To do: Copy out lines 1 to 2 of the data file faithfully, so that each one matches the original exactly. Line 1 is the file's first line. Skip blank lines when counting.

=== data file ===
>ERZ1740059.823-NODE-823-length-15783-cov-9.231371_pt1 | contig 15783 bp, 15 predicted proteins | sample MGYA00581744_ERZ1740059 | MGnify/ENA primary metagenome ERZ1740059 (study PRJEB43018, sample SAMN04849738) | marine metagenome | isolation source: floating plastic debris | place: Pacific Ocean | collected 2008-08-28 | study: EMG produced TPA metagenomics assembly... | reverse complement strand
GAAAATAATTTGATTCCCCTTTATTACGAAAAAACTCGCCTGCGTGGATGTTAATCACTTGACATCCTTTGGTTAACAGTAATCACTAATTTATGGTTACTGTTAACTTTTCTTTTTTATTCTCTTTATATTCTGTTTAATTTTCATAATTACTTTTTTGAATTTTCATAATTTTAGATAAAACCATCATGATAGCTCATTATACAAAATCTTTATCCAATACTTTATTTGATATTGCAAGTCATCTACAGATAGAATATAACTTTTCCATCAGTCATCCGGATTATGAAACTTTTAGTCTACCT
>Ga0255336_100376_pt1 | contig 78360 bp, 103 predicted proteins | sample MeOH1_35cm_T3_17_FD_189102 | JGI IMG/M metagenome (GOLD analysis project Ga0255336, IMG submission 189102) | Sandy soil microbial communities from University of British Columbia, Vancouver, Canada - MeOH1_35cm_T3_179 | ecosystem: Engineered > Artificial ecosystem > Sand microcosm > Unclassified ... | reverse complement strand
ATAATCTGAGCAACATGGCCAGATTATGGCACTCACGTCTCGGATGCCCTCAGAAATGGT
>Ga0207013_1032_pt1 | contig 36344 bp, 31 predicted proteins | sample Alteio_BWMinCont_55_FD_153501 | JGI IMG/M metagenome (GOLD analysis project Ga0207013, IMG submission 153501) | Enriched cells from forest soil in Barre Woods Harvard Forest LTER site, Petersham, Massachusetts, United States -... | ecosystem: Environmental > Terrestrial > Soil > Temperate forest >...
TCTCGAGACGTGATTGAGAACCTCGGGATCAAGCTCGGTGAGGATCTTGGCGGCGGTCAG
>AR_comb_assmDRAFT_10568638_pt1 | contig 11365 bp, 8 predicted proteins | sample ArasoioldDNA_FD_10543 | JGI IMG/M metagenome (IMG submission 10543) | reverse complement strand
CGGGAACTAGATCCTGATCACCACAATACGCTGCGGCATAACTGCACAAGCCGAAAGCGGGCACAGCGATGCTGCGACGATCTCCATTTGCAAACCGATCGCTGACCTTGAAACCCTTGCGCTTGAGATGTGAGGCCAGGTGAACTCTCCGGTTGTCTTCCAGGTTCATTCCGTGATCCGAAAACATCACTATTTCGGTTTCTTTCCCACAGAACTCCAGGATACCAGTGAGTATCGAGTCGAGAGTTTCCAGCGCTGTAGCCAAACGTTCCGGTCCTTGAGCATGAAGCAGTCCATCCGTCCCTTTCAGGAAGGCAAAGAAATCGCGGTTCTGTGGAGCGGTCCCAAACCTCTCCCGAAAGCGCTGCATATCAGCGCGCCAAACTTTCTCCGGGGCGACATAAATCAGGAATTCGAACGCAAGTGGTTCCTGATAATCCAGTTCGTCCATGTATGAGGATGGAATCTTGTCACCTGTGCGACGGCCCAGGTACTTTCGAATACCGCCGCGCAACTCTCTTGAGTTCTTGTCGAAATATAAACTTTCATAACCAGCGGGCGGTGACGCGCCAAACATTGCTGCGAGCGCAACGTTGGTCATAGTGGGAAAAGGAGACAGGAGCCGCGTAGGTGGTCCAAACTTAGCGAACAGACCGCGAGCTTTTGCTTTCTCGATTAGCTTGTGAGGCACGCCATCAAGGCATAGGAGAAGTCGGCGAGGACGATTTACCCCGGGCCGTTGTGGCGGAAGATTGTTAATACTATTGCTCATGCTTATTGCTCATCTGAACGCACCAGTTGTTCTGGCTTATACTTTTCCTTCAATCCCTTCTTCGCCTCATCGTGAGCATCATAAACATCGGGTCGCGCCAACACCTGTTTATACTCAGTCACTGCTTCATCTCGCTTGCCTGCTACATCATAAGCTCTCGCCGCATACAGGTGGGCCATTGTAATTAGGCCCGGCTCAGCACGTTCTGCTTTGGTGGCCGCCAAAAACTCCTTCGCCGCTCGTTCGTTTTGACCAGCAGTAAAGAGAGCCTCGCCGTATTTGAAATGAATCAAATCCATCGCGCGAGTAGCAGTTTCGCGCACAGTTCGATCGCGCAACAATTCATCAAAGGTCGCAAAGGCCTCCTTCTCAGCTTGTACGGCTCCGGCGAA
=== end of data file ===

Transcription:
>ERZ1740059.823-NODE-823-length-15783-cov-9.231371_pt1 | contig 15783 bp, 15 predicted proteins | sample MGYA00581744_ERZ1740059 | MGnify/ENA primary metagenome ERZ1740059 (study PRJEB43018, sample SAMN04849738) | marine metagenome | isolation source: floating plastic debris | place: Pacific Ocean | collected 2008-08-28 | study: EMG produced TPA metagenomics assembly... | reverse complement strand
GAAAATAATTTGATTCCCCTTTATTACGAAAAAACTCGCCTGCGTGGATGTTAATCACTTGACATCCTTTGGTTAACAGTAATCACTAATTTATGGTTACTGTTAACTTTTCTTTTTTATTCTCTTTATATTCTGTTTAATTTTCATAATTACTTTTTTGAATTTTCATAATTTTAGATAAAACCATCATGATAGCTCATTATACAAAATCTTTATCCAATACTTTATTTGATATTGCAAGTCATCTACAGATAGAATATAACTTTTCCATCAGTCATCCGGATTATGAAACTTTTAGTCTACCT